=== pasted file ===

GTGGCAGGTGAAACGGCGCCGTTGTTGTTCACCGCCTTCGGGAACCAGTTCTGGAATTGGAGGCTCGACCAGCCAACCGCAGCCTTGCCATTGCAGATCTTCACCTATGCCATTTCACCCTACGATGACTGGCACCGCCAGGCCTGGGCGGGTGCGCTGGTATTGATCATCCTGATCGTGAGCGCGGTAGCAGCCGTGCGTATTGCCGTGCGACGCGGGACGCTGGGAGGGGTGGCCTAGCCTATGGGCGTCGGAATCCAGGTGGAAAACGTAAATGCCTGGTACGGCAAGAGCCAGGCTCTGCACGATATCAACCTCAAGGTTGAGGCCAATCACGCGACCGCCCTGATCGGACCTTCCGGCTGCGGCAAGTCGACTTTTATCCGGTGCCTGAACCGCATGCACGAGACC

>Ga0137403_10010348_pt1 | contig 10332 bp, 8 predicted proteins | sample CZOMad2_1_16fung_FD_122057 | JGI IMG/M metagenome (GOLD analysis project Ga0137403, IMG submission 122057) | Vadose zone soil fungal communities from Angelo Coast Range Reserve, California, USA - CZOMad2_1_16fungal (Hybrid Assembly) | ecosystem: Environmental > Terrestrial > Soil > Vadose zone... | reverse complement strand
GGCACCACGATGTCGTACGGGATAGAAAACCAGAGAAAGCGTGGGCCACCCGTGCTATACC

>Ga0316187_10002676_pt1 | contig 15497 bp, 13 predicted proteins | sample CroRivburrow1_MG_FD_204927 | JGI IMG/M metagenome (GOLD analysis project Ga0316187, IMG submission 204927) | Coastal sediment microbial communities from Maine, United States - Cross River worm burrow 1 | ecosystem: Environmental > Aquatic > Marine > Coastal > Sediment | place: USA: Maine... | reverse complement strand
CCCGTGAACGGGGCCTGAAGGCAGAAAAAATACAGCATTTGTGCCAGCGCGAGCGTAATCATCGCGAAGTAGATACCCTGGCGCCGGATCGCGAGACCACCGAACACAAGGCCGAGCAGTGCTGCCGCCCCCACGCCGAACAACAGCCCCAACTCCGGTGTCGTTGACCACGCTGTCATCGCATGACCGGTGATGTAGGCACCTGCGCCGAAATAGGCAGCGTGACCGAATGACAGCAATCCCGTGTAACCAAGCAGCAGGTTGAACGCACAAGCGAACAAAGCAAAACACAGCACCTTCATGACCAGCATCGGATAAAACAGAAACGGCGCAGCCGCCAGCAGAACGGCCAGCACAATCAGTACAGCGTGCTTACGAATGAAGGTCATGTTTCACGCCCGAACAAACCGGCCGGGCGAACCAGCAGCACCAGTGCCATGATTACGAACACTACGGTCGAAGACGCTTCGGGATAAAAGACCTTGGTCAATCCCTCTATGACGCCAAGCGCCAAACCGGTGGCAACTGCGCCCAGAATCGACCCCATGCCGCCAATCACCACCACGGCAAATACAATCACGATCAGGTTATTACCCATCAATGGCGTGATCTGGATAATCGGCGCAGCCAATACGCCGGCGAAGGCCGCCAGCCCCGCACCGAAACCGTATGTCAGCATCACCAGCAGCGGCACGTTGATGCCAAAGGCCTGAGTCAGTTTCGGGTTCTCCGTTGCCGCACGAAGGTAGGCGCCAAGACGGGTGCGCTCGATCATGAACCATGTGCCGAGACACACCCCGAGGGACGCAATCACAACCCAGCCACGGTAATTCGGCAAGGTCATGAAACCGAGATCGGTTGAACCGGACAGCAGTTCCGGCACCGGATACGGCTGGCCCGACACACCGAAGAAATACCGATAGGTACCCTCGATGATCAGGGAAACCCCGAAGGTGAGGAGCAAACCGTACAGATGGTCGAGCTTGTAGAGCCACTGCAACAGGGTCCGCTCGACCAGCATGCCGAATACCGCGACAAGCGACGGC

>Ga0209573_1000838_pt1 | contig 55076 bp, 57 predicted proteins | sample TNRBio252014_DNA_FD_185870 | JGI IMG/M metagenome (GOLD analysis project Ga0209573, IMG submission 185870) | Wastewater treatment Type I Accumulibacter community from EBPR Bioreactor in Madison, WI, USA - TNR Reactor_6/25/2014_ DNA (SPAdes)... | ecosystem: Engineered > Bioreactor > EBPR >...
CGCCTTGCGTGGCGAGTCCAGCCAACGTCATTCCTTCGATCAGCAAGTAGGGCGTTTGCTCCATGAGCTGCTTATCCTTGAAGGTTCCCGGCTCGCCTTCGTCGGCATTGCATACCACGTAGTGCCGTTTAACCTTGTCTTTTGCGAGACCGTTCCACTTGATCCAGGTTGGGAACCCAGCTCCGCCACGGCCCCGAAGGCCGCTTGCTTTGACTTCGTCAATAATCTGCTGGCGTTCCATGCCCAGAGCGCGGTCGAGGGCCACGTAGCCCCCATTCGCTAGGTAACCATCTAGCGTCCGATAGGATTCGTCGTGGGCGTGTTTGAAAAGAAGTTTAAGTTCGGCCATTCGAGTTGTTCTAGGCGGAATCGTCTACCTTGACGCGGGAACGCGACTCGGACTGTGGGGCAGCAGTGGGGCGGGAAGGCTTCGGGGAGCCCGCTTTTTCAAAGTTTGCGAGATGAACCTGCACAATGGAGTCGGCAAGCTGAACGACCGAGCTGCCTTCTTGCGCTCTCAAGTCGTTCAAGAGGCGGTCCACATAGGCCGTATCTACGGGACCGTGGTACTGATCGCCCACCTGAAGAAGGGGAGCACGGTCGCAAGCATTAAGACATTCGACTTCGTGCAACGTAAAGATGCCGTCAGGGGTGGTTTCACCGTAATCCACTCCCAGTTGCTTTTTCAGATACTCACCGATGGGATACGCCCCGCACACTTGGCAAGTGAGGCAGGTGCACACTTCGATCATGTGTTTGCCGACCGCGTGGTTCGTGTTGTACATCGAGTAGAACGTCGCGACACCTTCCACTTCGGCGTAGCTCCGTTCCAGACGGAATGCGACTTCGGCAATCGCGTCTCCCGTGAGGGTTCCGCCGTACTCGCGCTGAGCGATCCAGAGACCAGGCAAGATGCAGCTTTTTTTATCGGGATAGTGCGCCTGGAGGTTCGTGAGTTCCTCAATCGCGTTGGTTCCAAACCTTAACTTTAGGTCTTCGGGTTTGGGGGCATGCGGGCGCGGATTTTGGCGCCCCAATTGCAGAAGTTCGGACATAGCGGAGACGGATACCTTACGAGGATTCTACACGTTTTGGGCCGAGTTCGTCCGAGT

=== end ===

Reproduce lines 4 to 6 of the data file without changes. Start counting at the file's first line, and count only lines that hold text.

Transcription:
>Ga0316187_10002676_pt1 | contig 15497 bp, 13 predicted proteins | sample CroRivburrow1_MG_FD_204927 | JGI IMG/M metagenome (GOLD analysis project Ga0316187, IMG submission 204927) | Coastal sediment microbial communities from Maine, United States - Cross River worm burrow 1 | ecosystem: Environmental > Aquatic > Marine > Coastal > Sediment | place: USA: Maine... | reverse complement strand
CCCGTGAACGGGGCCTGAAGGCAGAAAAAATACAGCATTTGTGCCAGCGCGAGCGTAATCATCGCGAAGTAGATACCCTGGCGCCGGATCGCGAGACCACCGAACACAAGGCCGAGCAGTGCTGCCGCCCCCACGCCGAACAACAGCCCCAACTCCGGTGTCGTTGACCACGCTGTCATCGCATGACCGGTGATGTAGGCACCTGCGCCGAAATAGGCAGCGTGACCGAATGACAGCAATCCCGTGTAACCAAGCAGCAGGTTGAACGCACAAGCGAACAAAGCAAAACACAGCACCTTCATGACCAGCATCGGATAAAACAGAAACGGCGCAGCCGCCAGCAGAACGGCCAGCACAATCAGTACAGCGTGCTTACGAATGAAGGTCATGTTTCACGCCCGAACAAACCGGCCGGGCGAACCAGCAGCACCAGTGCCATGATTACGAACACTACGGTCGAAGACGCTTCGGGATAAAAGACCTTGGTCAATCCCTCTATGACGCCAAGCGCCAAACCGGTGGCAACTGCGCCCAGAATCGACCCCATGCCGCCAATCACCACCACGGCAAATACAATCACGATCAGGTTATTACCCATCAATGGCGTGATCTGGATAATCGGCGCAGCCAATACGCCGGCGAAGGCCGCCAGCCCCGCACCGAAACCGTATGTCAGCATCACCAGCAGCGGCACGTTGATGCCAAAGGCCTGAGTCAGTTTCGGGTTCTCCGTTGCCGCACGAAGGTAGGCGCCAAGACGGGTGCGCTCGATCATGAACCATGTGCCGAGACACACCCCGAGGGACGCAATCACAACCCAGCCACGGTAATTCGGCAAGGTCATGAAACCGAGATCGGTTGAACCGGACAGCAGTTCCGGCACCGGATACGGCTGGCCCGACACACCGAAGAAATACCGATAGGTACCCTCGATGATCAGGGAAACCCCGAAGGTGAGGAGCAAACCGTACAGATGGTCGAGCTTGTAGAGCCACTGCAACAGGGTCCGCTCGACCAGCATGCCGAATACCGCGACAAGCGACGGC

>Ga0209573_1000838_pt1 | contig 55076 bp, 57 predicted proteins | sample TNRBio252014_DNA_FD_185870 | JGI IMG/M metagenome (GOLD analysis project Ga0209573, IMG submission 185870) | Wastewater treatment Type I Accumulibacter community from EBPR Bioreactor in Madison, WI, USA - TNR Reactor_6/25/2014_ DNA (SPAdes)... | ecosystem: Engineered > Bioreactor > EBPR >...